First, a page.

Find SNAP in the Akasofu Building, located on the West Ridge of the UAF campus. (photo: K. Timm)
We collaborate with our diverse network to develop and communicate plausible scenarios of potential conditions in an evolving climate. SNAP was created in 2007 with Network Director Dr. Scott Rupp and a 3-person staff. We now comprise more than 20 researchers, programmers, science communicators, staff, and students.
SNAP professionals …
Focus on the big picture. Understanding the climate's current and future directions helps us develop credible projections that advise policy and management across Alaska and the Arctic.
Emphasize practical application. Scenario planning is one of the most useful ways that University of Alaska researchers can convey the societal significance of their work to decision-makers and concerned citizens in Alaska.
Collaborate across disciplines. Climate change planning is not a single field of endeavor: it includes atmospheric, biological, geophysical, and social science. And weighing choices often requires collaboration with others who have expertise in economics or knowledge of cultural preferences.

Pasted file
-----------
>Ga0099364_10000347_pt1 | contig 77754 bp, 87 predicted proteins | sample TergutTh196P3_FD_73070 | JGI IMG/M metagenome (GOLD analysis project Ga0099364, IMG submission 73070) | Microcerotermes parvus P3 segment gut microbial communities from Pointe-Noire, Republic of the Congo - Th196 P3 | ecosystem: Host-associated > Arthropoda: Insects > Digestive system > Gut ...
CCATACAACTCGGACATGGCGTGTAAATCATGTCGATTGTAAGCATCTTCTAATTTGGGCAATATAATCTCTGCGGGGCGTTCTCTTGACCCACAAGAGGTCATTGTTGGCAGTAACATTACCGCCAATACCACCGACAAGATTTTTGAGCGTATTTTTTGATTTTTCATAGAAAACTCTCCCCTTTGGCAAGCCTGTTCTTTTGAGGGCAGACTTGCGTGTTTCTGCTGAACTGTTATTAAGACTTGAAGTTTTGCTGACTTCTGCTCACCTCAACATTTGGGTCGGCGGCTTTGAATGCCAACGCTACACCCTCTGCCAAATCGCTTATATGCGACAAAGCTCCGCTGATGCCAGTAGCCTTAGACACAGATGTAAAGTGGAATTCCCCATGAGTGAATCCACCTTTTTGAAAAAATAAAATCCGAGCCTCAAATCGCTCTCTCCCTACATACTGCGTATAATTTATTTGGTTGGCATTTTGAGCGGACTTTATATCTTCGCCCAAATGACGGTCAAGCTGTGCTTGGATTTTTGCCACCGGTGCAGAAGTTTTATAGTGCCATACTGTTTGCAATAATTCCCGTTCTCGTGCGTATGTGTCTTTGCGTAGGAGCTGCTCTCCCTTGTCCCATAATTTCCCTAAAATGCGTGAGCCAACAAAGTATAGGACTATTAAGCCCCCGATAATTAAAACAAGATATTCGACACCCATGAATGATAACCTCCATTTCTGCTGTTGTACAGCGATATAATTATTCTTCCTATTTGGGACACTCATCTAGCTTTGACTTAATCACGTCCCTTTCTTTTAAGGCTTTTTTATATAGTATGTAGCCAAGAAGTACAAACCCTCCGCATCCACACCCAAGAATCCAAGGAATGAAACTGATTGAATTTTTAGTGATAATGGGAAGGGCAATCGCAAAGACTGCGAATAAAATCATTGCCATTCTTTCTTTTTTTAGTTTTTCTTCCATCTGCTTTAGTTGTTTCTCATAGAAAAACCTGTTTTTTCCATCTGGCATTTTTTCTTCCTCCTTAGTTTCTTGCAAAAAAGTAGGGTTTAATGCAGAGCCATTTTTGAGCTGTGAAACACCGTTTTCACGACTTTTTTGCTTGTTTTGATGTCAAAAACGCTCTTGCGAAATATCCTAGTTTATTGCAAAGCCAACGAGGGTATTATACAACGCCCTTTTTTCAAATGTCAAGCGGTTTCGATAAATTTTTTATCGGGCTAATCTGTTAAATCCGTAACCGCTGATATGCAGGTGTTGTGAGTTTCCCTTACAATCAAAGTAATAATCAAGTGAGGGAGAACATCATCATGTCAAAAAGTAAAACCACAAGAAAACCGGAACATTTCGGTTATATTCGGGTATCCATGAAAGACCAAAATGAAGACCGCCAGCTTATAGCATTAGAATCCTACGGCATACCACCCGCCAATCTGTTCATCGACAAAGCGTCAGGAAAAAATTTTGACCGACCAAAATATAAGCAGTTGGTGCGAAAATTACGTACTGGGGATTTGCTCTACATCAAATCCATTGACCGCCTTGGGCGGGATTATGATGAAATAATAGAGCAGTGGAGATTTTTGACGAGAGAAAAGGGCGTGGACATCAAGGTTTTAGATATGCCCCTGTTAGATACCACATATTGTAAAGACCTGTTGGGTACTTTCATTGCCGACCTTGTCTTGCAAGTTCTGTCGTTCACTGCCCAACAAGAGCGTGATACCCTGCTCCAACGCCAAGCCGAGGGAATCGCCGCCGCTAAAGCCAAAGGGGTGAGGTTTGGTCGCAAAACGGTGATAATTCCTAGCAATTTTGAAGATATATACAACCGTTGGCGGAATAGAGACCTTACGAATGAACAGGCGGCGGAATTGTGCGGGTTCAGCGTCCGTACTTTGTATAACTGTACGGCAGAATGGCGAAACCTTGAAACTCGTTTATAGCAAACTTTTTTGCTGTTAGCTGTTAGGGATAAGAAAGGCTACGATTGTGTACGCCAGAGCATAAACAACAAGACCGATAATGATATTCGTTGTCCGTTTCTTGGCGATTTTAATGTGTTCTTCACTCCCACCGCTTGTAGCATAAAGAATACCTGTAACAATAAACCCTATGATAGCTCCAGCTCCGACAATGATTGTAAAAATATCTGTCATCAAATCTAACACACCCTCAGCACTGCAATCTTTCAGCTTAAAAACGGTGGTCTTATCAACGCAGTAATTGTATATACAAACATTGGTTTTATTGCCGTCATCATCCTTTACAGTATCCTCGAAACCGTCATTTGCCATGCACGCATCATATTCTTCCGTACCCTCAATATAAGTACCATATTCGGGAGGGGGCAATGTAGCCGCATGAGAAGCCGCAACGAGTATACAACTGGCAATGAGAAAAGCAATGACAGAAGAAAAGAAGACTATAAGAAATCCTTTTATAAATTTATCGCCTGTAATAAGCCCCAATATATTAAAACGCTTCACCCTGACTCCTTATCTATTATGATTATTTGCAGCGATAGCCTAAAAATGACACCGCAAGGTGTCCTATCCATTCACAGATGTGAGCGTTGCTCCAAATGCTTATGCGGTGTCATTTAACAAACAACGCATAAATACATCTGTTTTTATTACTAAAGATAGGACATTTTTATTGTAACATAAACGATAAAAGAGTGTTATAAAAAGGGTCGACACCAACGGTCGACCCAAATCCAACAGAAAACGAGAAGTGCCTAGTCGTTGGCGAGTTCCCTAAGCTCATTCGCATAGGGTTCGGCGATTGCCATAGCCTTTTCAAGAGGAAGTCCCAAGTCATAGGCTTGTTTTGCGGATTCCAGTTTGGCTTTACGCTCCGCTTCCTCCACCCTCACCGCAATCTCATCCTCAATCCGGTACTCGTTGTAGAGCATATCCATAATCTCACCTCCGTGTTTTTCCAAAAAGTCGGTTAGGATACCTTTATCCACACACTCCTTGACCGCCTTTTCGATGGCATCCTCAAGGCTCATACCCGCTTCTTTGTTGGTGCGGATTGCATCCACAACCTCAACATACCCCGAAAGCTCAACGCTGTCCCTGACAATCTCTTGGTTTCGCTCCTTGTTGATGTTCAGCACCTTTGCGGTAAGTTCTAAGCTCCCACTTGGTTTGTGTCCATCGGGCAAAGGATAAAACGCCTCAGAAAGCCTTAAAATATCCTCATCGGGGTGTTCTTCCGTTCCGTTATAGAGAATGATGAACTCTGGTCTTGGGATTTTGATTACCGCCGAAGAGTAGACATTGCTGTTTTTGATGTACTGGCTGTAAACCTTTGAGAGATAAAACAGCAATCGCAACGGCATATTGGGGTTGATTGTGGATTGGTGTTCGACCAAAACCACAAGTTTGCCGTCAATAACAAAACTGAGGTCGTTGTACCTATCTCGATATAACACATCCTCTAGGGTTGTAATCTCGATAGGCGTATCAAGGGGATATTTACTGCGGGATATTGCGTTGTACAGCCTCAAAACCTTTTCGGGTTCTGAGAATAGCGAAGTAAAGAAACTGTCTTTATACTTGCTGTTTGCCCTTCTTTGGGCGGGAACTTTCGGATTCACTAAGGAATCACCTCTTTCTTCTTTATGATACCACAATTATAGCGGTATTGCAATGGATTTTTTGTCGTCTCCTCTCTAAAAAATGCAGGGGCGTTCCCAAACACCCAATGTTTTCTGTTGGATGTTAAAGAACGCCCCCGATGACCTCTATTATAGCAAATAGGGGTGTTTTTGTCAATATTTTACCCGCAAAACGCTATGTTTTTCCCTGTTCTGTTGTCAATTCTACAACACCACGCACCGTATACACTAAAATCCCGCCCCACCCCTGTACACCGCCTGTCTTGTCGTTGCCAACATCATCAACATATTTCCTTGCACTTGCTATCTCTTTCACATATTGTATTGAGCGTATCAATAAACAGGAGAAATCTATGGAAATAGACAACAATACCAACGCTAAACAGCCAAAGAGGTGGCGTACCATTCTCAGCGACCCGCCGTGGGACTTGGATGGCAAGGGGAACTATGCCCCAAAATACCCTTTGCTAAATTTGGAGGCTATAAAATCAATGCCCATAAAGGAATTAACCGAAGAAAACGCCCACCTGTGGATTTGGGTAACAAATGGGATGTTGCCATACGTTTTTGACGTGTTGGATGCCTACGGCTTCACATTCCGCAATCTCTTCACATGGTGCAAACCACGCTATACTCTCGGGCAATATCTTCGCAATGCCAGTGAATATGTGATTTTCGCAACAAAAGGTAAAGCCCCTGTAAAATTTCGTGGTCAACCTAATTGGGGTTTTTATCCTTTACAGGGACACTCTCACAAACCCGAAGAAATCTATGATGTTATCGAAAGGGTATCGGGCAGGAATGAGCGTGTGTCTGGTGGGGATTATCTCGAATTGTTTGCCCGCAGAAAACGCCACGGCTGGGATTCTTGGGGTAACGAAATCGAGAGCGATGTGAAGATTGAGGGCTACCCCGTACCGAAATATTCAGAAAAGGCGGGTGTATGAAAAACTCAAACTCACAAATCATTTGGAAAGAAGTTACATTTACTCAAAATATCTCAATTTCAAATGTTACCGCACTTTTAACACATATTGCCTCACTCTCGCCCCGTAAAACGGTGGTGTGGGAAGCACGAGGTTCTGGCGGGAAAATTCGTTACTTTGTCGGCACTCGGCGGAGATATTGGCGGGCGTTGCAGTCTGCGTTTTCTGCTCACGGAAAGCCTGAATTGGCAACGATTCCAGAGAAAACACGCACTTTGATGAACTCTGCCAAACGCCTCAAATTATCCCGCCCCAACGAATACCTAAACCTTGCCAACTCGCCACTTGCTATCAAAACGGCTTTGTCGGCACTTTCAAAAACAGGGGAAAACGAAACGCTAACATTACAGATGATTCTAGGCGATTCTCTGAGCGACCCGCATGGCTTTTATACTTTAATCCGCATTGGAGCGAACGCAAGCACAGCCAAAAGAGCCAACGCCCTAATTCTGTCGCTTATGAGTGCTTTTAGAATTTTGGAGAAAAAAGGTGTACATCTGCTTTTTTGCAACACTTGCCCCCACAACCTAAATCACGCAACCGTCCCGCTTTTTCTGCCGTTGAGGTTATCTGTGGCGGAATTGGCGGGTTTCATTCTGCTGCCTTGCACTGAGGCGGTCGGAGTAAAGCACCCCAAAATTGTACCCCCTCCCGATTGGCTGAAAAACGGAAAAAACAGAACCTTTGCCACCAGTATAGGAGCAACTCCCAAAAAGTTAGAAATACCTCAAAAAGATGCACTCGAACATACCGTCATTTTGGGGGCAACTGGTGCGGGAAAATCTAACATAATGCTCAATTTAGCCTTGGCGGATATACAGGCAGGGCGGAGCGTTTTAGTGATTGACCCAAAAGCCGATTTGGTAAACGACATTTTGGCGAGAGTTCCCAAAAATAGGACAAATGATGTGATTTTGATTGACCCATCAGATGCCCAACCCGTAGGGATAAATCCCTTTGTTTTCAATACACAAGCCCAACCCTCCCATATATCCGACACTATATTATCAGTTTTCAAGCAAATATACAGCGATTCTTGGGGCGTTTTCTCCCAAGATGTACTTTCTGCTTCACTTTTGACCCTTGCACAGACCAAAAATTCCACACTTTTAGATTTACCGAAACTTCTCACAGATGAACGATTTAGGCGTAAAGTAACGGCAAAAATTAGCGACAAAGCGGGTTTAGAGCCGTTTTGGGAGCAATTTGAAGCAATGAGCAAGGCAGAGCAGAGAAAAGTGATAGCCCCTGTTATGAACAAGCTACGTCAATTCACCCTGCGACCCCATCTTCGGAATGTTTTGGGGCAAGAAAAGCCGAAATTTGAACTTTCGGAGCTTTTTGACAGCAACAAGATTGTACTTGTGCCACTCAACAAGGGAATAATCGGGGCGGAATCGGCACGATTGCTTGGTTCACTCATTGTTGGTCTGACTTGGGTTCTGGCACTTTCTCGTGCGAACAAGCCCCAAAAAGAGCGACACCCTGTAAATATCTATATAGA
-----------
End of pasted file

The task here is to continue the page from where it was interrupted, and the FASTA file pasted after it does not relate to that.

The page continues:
Share what we know. We try to make our methods and results available so others may benefit from our research. Academic environments often foster a competitive approach, which stymies collaboration and leads to inefficiency. Government and private organizations can also suffer from poor data sharing.
Interpret for understanding. SNAP’s data are derived from top climate models, but that’s just the beginning. Without proper interpretation, climate projections can be misleading and potentially misused. We aid understanding by offering professional expertise in planning, collaboration, data analysis, and communication.